Wednesday, April 19, 2006
Lincoln Tunnel Madness
I have not yet discovered a way to lose the weight without doing the exercise. Despite eating more fish, because that has less fat because it's fish (name that reference), I also do a bit of running. Actually, I don't run for weight loss. That's an ancillary, and as yet unfulfilled benefit. I run for that peculiar endorphine rush and sense of accomplishment. The rush comes halfway into the run. It's the proverbial second wind. Suddenly, running, which felt difficult at the start, now feels great. It feels like you can run forever. Of course, that lasts about a minute, and then the real endurance and test of will comes into play. I've found, through running, that I can go a lot longer than I thought. My body says, "I'm tired, I want to stop," almost immediately. Yet I can go for a half hour and at a high enough rate to make me beat red, covered and sweat, and frightening to people who happen upon me on my way back from the gym. All the above is to say that, while it's quite gruelling and painful, I like running. It gives me a sense of physical accomplishment that weight training alone cannot.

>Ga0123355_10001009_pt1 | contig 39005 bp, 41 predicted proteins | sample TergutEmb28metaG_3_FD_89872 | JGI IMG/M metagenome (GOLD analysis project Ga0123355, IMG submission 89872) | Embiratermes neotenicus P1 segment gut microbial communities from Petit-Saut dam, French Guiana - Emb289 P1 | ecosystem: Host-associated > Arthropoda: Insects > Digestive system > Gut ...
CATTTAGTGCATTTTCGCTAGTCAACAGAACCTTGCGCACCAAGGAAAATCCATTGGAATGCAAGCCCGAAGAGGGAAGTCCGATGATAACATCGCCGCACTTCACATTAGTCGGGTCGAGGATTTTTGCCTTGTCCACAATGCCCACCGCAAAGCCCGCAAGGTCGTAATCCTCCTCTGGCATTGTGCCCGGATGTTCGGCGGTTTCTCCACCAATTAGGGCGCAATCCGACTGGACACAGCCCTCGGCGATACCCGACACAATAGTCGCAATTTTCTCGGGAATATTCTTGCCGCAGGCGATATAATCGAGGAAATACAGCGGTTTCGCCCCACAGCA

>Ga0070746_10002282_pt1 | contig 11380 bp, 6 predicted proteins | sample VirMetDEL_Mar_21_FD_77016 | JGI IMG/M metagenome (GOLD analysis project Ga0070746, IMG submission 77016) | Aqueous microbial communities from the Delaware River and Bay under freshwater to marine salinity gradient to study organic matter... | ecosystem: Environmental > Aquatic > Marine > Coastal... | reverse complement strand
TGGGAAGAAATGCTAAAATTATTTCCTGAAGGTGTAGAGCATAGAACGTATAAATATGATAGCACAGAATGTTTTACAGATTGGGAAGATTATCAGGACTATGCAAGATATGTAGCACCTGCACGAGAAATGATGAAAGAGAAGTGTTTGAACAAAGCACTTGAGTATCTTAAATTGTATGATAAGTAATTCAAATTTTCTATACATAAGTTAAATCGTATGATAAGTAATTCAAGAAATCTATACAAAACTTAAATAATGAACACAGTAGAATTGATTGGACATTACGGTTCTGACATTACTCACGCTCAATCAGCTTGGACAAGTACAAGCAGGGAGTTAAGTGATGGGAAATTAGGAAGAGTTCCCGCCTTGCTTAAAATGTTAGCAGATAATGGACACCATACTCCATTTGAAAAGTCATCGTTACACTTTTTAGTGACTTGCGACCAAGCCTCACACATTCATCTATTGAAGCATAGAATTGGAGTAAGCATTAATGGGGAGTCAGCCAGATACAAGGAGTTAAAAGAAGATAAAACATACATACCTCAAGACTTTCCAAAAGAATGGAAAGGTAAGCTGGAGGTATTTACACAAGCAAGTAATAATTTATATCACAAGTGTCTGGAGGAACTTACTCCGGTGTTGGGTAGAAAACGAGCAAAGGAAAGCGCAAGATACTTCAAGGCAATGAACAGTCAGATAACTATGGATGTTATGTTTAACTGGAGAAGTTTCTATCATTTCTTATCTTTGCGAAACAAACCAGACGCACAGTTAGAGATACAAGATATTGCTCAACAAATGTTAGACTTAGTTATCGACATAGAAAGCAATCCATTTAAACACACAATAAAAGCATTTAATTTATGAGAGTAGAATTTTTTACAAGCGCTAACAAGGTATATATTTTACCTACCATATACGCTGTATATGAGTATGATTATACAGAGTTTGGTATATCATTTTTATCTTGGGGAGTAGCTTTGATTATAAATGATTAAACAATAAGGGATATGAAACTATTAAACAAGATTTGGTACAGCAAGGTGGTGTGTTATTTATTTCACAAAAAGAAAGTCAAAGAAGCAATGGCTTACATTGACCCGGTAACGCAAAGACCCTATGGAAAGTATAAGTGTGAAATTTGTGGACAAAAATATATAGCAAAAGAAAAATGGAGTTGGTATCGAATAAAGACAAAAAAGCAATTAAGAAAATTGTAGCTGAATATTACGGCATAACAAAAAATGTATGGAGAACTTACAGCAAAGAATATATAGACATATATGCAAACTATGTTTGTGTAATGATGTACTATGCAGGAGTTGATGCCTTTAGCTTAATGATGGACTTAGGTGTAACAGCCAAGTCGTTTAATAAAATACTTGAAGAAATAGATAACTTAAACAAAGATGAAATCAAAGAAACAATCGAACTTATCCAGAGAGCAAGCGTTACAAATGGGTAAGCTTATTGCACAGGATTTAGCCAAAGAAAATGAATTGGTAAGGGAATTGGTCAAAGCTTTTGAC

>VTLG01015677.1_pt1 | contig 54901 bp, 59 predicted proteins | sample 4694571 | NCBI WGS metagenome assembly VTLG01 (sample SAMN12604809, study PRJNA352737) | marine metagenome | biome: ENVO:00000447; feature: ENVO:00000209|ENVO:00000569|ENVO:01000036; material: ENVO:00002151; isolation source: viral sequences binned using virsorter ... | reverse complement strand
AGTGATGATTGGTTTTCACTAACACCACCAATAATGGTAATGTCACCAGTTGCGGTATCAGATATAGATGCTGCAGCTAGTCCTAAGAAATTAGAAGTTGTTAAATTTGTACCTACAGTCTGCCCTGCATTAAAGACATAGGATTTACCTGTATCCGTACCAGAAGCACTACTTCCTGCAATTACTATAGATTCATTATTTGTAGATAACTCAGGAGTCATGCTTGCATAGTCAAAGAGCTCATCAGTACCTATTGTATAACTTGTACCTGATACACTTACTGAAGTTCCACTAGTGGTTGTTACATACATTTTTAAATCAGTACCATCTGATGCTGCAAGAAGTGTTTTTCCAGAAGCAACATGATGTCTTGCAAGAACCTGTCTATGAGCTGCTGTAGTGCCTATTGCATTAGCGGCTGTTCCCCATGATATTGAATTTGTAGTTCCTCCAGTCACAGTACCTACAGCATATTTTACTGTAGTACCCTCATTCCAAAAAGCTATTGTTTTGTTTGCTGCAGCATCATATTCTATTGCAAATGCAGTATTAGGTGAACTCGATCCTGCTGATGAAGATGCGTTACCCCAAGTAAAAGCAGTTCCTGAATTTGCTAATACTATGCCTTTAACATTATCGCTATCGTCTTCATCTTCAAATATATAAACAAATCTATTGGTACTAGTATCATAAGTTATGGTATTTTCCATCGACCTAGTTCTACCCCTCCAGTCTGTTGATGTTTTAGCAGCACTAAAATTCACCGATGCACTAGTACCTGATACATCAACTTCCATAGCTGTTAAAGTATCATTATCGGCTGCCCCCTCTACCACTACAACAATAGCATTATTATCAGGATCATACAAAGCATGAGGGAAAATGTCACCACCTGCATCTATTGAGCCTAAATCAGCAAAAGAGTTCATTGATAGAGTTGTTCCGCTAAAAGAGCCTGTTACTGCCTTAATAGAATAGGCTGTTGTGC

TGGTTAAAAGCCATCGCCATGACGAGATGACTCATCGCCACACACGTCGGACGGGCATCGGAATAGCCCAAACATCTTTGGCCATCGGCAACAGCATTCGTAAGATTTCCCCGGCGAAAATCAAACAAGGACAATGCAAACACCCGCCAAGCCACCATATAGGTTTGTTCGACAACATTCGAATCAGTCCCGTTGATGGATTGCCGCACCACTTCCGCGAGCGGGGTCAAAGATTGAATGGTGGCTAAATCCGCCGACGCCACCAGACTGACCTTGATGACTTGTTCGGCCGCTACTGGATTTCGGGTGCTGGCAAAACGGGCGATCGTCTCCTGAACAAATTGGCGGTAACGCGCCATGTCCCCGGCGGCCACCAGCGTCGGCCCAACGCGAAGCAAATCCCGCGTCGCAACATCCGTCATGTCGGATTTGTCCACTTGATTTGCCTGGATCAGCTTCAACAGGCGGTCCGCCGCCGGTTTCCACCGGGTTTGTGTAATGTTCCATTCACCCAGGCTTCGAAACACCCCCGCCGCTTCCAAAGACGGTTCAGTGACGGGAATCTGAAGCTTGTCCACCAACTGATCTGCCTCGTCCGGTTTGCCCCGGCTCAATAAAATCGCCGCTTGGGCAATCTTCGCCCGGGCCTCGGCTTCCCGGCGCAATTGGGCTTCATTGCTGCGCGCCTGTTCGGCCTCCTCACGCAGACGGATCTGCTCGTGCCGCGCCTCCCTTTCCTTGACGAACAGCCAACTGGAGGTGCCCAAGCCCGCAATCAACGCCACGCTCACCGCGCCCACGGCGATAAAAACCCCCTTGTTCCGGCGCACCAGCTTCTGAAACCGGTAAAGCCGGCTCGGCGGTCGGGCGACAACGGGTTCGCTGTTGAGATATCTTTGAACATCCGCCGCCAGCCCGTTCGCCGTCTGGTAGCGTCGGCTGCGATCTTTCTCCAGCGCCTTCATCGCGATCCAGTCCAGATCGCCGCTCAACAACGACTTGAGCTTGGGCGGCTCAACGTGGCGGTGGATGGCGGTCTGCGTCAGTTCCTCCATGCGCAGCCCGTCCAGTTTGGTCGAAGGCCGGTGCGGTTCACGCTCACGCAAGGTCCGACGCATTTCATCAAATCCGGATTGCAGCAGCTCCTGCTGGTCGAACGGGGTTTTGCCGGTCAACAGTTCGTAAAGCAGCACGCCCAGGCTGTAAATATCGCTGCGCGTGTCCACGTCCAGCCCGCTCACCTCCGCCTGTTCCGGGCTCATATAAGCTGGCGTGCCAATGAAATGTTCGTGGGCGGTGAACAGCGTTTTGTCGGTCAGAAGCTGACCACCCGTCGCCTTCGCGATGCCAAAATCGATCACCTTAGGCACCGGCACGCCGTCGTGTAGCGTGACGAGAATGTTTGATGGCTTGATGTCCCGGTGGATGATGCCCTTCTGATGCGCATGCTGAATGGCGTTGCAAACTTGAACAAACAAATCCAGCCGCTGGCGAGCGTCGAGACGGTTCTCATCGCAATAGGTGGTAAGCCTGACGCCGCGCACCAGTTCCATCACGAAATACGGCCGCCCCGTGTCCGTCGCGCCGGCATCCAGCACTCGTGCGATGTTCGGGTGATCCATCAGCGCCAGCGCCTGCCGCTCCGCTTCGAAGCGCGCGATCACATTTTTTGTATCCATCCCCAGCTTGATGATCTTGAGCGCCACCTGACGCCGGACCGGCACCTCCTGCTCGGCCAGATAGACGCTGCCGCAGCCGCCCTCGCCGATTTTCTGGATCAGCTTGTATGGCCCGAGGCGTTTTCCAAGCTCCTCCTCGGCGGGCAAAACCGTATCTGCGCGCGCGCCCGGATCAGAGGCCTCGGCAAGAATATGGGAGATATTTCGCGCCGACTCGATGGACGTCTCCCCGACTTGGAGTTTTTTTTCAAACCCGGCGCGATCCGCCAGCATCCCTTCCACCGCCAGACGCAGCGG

I am not, though, a serious runner. Marathoners boggle my mind. Which is why, for my first actual race, this Sunday, I'll be running a mere 5 kilometers. I might not even be writing about it now except that this particular 5K is through the Lincoln Tunnel. How cool is that? I know what you're thinking: "Wow: that can't be good for your lungs." Well, as you might guess, the tube is closed for the run. It's not like you're running alongside traffic. And a friend who has done the run has told me (and I choose to believe him without doing any independent verification) that the entire air volume of the tunnel is changed every 30 seconds. You know those massive structures outside the tunnel on the Jersey side? Air cleaners.
So, I'm a little nervous, but, given that I run 2-4 miles at the gym a couple times a week, I should be A-OK. I'll be not upset with 45 minutes, and fantastically pleased if I can come in under a half hour.